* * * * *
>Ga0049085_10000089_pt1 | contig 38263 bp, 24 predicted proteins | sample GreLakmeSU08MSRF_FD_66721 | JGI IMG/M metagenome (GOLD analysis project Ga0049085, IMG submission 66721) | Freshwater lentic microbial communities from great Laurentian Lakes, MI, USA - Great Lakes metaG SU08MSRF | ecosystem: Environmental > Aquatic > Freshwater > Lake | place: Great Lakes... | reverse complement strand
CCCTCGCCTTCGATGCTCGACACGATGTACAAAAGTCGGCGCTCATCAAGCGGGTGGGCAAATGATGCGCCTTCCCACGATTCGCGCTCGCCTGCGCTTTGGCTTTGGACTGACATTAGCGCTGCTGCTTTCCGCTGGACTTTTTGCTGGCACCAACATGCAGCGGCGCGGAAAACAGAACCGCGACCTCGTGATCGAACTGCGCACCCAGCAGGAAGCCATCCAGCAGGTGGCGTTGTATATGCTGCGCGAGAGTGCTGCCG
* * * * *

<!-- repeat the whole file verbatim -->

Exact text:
>Ga0049085_10000089_pt1 | contig 38263 bp, 24 predicted proteins | sample GreLakmeSU08MSRF_FD_66721 | JGI IMG/M metagenome (GOLD analysis project Ga0049085, IMG submission 66721) | Freshwater lentic microbial communities from great Laurentian Lakes, MI, USA - Great Lakes metaG SU08MSRF | ecosystem: Environmental > Aquatic > Freshwater > Lake | place: Great Lakes... | reverse complement strand
CCCTCGCCTTCGATGCTCGACACGATGTACAAAAGTCGGCGCTCATCAAGCGGGTGGGCAAATGATGCGCCTTCCCACGATTCGCGCTCGCCTGCGCTTTGGCTTTGGACTGACATTAGCGCTGCTGCTTTCCGCTGGACTTTTTGCTGGCACCAACATGCAGCGGCGCGGAAAACAGAACCGCGACCTCGTGATCGAACTGCGCACCCAGCAGGAAGCCATCCAGCAGGTGGCGTTGTATATGCTGCGCGAGAGTGCTGCCG